Liverpool care pathway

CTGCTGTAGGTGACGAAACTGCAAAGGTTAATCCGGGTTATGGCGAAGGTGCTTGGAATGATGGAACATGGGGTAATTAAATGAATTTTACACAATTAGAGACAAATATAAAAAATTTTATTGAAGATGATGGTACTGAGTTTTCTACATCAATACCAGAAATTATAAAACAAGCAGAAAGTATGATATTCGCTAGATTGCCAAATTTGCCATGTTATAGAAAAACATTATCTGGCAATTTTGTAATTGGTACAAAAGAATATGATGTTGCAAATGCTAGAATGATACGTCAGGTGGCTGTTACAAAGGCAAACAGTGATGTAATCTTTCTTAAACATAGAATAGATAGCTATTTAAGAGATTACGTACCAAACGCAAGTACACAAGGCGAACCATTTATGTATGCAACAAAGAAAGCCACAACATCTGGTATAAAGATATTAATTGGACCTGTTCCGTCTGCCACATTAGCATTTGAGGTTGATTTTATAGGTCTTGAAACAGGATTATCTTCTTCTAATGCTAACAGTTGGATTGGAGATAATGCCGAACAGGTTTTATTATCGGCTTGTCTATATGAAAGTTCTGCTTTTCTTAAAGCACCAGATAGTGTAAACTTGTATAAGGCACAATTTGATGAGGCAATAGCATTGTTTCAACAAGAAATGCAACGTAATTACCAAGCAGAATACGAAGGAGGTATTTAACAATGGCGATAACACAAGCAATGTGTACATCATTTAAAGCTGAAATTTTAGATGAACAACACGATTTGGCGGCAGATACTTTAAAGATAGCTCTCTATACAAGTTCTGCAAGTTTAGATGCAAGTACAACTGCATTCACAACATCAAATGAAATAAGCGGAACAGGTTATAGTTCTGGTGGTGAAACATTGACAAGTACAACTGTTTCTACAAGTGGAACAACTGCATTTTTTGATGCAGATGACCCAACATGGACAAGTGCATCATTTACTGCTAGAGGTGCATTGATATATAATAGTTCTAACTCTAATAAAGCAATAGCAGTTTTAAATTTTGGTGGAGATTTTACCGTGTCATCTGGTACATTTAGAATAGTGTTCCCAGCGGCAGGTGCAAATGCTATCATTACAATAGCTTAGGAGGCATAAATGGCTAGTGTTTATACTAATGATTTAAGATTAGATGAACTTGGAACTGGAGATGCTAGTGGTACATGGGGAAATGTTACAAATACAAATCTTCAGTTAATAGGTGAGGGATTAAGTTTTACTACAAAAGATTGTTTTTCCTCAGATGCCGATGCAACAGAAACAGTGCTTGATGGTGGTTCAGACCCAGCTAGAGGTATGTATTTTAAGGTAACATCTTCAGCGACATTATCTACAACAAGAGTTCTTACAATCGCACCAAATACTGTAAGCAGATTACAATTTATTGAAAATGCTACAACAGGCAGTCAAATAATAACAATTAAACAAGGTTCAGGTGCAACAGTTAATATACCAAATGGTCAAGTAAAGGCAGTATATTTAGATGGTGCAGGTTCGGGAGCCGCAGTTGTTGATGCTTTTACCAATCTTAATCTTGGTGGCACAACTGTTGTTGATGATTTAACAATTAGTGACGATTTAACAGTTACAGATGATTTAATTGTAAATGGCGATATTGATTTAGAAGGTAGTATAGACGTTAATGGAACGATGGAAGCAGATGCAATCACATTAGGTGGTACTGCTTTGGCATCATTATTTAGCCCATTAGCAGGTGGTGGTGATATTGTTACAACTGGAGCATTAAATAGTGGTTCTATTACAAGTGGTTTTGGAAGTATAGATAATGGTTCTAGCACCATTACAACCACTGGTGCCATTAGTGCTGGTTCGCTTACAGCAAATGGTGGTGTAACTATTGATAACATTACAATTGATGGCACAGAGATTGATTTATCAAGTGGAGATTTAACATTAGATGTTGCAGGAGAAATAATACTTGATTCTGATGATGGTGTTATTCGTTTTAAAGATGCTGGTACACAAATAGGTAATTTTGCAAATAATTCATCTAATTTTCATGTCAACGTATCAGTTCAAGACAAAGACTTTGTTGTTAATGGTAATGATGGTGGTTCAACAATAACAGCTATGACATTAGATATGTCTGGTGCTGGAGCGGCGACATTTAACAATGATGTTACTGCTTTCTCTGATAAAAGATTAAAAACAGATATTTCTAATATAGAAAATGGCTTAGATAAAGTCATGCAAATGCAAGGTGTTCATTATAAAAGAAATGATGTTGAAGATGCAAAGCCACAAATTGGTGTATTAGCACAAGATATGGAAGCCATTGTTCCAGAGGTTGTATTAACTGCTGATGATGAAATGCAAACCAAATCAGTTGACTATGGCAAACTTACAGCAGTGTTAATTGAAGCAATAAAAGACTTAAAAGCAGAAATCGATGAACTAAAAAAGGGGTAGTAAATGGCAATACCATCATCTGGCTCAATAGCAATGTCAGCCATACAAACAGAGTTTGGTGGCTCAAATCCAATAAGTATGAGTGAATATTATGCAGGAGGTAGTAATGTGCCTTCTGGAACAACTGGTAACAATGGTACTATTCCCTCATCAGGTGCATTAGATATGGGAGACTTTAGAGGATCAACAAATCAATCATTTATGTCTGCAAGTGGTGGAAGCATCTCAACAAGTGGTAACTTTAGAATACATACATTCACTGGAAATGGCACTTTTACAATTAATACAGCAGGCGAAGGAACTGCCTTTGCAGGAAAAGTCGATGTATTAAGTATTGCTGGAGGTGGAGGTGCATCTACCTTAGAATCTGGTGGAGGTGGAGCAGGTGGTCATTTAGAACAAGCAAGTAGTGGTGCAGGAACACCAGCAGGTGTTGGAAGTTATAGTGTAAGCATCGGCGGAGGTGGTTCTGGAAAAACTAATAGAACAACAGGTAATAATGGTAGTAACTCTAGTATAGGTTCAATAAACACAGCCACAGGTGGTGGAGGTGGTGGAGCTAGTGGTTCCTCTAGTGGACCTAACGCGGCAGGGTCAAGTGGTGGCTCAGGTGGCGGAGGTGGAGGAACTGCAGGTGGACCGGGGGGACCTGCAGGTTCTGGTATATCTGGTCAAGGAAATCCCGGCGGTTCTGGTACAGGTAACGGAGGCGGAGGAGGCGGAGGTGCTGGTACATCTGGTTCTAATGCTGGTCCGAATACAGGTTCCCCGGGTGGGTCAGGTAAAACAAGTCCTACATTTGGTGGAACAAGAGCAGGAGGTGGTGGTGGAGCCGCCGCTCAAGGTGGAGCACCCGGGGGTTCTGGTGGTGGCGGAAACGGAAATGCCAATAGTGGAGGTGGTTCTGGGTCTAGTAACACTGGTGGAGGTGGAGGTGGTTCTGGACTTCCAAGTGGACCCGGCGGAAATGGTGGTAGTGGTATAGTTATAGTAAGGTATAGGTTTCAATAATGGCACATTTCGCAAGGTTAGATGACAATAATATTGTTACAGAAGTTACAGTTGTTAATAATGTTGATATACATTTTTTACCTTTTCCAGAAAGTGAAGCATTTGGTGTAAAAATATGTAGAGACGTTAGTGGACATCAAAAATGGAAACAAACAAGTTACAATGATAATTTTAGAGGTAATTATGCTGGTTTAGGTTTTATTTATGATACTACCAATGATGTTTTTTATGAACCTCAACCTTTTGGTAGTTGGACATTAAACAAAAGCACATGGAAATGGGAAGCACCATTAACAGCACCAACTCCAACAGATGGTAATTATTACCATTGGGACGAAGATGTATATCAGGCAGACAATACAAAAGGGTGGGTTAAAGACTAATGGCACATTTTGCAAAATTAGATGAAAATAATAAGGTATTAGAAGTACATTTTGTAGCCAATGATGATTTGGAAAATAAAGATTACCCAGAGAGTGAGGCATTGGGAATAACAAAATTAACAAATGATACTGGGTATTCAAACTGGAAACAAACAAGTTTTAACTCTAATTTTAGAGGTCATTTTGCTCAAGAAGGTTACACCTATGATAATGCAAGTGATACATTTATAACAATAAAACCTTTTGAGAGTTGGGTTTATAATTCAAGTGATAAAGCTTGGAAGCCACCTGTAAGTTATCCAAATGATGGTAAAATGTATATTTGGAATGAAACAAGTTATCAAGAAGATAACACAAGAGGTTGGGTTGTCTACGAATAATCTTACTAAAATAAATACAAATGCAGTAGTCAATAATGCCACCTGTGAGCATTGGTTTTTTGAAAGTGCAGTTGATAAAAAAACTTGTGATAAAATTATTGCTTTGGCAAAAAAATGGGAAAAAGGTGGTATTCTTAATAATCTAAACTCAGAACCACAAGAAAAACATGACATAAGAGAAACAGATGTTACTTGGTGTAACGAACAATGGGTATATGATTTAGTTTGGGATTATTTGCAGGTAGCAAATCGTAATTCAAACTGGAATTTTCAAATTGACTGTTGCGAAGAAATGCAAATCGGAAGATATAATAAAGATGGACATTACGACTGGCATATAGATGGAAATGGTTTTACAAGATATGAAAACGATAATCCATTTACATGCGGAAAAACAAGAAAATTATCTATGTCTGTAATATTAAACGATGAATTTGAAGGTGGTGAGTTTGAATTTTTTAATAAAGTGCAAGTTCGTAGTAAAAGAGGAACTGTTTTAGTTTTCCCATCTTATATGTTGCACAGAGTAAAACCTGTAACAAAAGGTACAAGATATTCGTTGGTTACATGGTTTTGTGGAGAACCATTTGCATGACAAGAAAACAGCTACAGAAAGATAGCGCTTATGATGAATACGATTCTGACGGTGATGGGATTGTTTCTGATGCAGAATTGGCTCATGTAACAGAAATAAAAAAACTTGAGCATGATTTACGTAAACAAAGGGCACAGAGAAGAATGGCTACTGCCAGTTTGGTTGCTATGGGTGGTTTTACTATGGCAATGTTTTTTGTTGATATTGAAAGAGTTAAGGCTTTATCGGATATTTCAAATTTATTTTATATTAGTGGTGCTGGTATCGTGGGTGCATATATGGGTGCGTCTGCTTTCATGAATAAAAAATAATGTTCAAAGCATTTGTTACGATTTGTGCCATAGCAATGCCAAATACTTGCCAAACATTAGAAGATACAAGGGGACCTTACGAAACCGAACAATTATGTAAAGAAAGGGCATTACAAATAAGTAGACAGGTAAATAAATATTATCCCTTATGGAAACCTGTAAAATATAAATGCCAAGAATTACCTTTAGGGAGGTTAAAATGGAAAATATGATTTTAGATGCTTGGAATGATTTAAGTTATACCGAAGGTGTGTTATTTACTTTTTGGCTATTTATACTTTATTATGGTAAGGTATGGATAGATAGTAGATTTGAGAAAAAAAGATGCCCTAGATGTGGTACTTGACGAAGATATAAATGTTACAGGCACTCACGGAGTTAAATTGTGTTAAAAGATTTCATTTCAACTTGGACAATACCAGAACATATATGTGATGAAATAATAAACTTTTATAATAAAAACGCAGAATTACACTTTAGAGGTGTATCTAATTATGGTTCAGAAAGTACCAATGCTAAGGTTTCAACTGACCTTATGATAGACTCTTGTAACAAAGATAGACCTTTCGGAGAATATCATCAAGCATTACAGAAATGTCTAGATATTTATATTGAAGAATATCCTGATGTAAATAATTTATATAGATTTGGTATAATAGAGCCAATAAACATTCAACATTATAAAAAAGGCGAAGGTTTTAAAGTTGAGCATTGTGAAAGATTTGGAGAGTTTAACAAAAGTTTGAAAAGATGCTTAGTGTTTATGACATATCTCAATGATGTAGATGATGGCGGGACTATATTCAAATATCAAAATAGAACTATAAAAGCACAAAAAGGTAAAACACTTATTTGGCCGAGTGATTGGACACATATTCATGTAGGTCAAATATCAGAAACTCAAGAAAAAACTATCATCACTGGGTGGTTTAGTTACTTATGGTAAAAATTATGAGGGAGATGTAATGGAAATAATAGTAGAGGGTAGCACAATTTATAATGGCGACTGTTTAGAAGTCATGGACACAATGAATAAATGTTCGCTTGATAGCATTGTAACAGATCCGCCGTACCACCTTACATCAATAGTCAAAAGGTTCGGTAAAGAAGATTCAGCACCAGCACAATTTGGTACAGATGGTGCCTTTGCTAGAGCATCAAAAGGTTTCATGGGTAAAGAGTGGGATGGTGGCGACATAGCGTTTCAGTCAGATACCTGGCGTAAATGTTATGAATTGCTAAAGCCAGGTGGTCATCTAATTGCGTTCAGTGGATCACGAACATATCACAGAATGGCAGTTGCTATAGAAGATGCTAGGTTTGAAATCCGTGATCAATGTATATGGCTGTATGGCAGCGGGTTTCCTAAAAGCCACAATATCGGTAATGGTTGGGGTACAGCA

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The Liverpool care pathway (LCP) is a end of life care plan designed to help formalise hospital based terminal care developed during the 1990s by the Royal Liverpool University Hospital and the Marie Curie Hospice, Liverpool. The aim was to transfer hospice practices of end-of-life care into hospitals. Although a framework for the evaluation of complex technologies that might be of benefit to the NHS had been developed by 2008[1], from 2009 onwards often a commissioning decision was made to introduce it into hospital care in the UK as a matter of health policy with incentives. This was before formal evaluation to the recommended standard had been done and indeed the first adequately powered randomised trial in cancer care from 2014 suggests it may not have advantages over best alternative in hospital care[2]. In 2013 the Neuberger report[3] commented that "It would seem that when the LCP is operated by well trained, well-resourced and sensitive clinical teams, it works well". However it identified that in the context of perverse incentives for suboptimal outcome due to regulation and reimbursement this pathway was presently unsustainable in the NHS. Many suspect it was made the scapegoat for poor communication and faulty decision-making[4]. However it also was a victim of other issues such as conflicting ethics, semantics, its misuse, and inadequate resources.